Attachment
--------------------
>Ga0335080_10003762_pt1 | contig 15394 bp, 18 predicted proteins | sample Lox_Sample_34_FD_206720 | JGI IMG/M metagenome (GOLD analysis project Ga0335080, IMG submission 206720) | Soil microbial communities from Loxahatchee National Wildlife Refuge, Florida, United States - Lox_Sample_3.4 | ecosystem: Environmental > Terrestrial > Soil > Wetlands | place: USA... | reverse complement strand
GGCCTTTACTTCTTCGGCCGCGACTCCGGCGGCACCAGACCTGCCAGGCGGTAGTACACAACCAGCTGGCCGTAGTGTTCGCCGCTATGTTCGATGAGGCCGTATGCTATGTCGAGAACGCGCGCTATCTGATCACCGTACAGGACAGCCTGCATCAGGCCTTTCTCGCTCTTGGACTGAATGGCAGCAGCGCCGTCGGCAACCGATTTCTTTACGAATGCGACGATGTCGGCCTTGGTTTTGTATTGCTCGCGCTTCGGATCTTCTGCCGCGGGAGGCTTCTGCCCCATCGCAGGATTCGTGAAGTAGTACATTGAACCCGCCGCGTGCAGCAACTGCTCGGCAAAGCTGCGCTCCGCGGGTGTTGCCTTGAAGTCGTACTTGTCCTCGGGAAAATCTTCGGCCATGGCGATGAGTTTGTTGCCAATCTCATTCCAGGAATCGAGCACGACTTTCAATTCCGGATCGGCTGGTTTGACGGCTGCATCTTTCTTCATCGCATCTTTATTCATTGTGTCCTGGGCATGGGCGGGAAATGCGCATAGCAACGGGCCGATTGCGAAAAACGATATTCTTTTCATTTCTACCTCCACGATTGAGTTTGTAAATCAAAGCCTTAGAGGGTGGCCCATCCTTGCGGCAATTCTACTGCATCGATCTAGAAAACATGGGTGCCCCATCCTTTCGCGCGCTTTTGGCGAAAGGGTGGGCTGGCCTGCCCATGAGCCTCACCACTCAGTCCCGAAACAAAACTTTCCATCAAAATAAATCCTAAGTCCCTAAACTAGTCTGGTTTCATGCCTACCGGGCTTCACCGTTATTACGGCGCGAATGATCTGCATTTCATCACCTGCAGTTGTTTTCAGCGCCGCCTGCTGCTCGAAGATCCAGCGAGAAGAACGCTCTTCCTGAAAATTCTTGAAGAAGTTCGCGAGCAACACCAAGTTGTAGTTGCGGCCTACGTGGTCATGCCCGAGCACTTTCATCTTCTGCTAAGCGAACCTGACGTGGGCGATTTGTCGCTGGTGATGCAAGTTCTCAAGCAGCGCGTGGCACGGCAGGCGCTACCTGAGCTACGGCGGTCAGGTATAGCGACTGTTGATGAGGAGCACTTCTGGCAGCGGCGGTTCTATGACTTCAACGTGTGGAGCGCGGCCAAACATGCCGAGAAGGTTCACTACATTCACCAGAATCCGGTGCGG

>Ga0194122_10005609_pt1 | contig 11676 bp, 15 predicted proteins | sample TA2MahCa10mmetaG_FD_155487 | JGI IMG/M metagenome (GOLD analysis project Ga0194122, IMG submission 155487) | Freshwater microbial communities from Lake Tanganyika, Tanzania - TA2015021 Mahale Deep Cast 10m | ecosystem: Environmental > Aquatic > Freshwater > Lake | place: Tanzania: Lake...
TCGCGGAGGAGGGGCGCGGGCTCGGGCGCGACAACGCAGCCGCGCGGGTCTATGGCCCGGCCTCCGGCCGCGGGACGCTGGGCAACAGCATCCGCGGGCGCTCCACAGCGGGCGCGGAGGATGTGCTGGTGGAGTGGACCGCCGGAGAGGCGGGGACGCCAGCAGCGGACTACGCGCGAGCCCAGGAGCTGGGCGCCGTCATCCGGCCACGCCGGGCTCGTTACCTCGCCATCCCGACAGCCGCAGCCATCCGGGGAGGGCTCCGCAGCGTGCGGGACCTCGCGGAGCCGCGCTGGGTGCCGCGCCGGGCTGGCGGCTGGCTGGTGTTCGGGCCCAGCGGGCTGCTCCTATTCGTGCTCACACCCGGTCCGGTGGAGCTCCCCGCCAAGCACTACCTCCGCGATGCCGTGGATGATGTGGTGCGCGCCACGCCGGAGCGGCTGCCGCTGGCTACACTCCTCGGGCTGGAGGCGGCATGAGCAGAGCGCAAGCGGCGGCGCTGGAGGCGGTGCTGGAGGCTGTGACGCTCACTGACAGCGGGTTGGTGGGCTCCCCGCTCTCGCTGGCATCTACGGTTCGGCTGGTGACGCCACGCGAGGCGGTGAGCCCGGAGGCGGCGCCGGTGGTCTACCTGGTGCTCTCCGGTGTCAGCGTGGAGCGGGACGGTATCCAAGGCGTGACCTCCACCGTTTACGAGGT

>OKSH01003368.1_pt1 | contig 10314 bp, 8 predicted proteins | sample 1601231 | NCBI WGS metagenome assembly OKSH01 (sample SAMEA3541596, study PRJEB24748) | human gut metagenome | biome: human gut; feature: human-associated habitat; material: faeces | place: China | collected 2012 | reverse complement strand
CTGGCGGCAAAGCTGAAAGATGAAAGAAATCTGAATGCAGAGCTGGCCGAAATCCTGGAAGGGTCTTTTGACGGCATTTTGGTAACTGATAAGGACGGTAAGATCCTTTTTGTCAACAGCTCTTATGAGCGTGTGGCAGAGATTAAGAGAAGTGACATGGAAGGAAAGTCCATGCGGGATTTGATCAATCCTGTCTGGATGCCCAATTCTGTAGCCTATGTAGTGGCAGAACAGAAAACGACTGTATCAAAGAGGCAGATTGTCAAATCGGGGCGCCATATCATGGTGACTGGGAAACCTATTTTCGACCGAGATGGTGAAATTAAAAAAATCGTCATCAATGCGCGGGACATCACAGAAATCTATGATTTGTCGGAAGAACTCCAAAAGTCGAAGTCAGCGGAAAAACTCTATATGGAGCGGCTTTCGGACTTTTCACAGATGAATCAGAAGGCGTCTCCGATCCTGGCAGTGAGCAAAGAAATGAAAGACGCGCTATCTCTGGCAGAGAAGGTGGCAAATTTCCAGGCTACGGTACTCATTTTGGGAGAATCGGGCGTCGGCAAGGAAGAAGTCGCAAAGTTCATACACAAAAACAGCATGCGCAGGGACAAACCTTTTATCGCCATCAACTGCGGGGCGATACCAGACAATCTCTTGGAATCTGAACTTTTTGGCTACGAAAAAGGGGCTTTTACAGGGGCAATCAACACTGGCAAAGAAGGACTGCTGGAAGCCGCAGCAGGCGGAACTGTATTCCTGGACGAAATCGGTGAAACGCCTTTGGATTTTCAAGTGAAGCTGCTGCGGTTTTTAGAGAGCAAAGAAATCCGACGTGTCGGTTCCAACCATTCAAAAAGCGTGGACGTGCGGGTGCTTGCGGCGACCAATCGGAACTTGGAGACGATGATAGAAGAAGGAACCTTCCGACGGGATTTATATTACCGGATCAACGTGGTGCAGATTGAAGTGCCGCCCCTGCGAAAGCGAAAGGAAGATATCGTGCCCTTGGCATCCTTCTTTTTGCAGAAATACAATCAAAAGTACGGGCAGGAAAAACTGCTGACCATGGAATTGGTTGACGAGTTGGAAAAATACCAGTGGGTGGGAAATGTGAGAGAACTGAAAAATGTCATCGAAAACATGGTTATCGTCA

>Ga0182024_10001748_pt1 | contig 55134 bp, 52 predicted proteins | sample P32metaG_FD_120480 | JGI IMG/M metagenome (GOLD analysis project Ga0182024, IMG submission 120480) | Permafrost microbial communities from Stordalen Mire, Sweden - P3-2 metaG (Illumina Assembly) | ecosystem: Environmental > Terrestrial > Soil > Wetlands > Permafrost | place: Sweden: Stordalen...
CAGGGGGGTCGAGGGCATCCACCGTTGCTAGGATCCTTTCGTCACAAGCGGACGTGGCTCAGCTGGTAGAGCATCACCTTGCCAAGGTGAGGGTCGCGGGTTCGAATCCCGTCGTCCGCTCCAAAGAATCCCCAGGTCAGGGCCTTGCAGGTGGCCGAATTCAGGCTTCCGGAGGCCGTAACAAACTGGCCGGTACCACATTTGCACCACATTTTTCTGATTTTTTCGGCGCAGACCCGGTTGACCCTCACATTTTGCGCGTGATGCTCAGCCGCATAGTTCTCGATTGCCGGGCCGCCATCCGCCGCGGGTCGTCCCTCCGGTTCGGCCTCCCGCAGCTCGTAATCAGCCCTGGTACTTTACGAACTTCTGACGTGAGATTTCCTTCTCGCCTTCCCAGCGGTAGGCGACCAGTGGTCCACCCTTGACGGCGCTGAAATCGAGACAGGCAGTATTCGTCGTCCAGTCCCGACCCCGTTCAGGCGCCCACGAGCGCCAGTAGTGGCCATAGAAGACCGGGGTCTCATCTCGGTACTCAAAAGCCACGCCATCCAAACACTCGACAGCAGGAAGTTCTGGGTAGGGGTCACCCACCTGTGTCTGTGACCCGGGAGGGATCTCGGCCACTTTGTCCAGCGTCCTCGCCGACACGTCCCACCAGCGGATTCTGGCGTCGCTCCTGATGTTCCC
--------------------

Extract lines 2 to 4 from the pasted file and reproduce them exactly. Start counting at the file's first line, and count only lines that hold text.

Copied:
GGCCTTTACTTCTTCGGCCGCGACTCCGGCGGCACCAGACCTGCCAGGCGGTAGTACACAACCAGCTGGCCGTAGTGTTCGCCGCTATGTTCGATGAGGCCGTATGCTATGTCGAGAACGCGCGCTATCTGATCACCGTACAGGACAGCCTGCATCAGGCCTTTCTCGCTCTTGGACTGAATGGCAGCAGCGCCGTCGGCAACCGATTTCTTTACGAATGCGACGATGTCGGCCTTGGTTTTGTATTGCTCGCGCTTCGGATCTTCTGCCGCGGGAGGCTTCTGCCCCATCGCAGGATTCGTGAAGTAGTACATTGAACCCGCCGCGTGCAGCAACTGCTCGGCAAAGCTGCGCTCCGCGGGTGTTGCCTTGAAGTCGTACTTGTCCTCGGGAAAATCTTCGGCCATGGCGATGAGTTTGTTGCCAATCTCATTCCAGGAATCGAGCACGACTTTCAATTCCGGATCGGCTGGTTTGACGGCTGCATCTTTCTTCATCGCATCTTTATTCATTGTGTCCTGGGCATGGGCGGGAAATGCGCATAGCAACGGGCCGATTGCGAAAAACGATATTCTTTTCATTTCTACCTCCACGATTGAGTTTGTAAATCAAAGCCTTAGAGGGTGGCCCATCCTTGCGGCAATTCTACTGCATCGATCTAGAAAACATGGGTGCCCCATCCTTTCGCGCGCTTTTGGCGAAAGGGTGGGCTGGCCTGCCCATGAGCCTCACCACTCAGTCCCGAAACAAAACTTTCCATCAAAATAAATCCTAAGTCCCTAAACTAGTCTGGTTTCATGCCTACCGGGCTTCACCGTTATTACGGCGCGAATGATCTGCATTTCATCACCTGCAGTTGTTTTCAGCGCCGCCTGCTGCTCGAAGATCCAGCGAGAAGAACGCTCTTCCTGAAAATTCTTGAAGAAGTTCGCGAGCAACACCAAGTTGTAGTTGCGGCCTACGTGGTCATGCCCGAGCACTTTCATCTTCTGCTAAGCGAACCTGACGTGGGCGATTTGTCGCTGGTGATGCAAGTTCTCAAGCAGCGCGTGGCACGGCAGGCGCTACCTGAGCTACGGCGGTCAGGTATAGCGACTGTTGATGAGGAGCACTTCTGGCAGCGGCGGTTCTATGACTTCAACGTGTGGAGCGCGGCCAAACATGCCGAGAAGGTTCACTACATTCACCAGAATCCGGTGCGG

>Ga0194122_10005609_pt1 | contig 11676 bp, 15 predicted proteins | sample TA2MahCa10mmetaG_FD_155487 | JGI IMG/M metagenome (GOLD analysis project Ga0194122, IMG submission 155487) | Freshwater microbial communities from Lake Tanganyika, Tanzania - TA2015021 Mahale Deep Cast 10m | ecosystem: Environmental > Aquatic > Freshwater > Lake | place: Tanzania: Lake...
TCGCGGAGGAGGGGCGCGGGCTCGGGCGCGACAACGCAGCCGCGCGGGTCTATGGCCCGGCCTCCGGCCGCGGGACGCTGGGCAACAGCATCCGCGGGCGCTCCACAGCGGGCGCGGAGGATGTGCTGGTGGAGTGGACCGCCGGAGAGGCGGGGACGCCAGCAGCGGACTACGCGCGAGCCCAGGAGCTGGGCGCCGTCATCCGGCCACGCCGGGCTCGTTACCTCGCCATCCCGACAGCCGCAGCCATCCGGGGAGGGCTCCGCAGCGTGCGGGACCTCGCGGAGCCGCGCTGGGTGCCGCGCCGGGCTGGCGGCTGGCTGGTGTTCGGGCCCAGCGGGCTGCTCCTATTCGTGCTCACACCCGGTCCGGTGGAGCTCCCCGCCAAGCACTACCTCCGCGATGCCGTGGATGATGTGGTGCGCGCCACGCCGGAGCGGCTGCCGCTGGCTACACTCCTCGGGCTGGAGGCGGCATGAGCAGAGCGCAAGCGGCGGCGCTGGAGGCGGTGCTGGAGGCTGTGACGCTCACTGACAGCGGGTTGGTGGGCTCCCCGCTCTCGCTGGCATCTACGGTTCGGCTGGTGACGCCACGCGAGGCGGTGAGCCCGGAGGCGGCGCCGGTGGTCTACCTGGTGCTCTCCGGTGTCAGCGTGGAGCGGGACGGTATCCAAGGCGTGACCTCCACCGTTTACGAGGT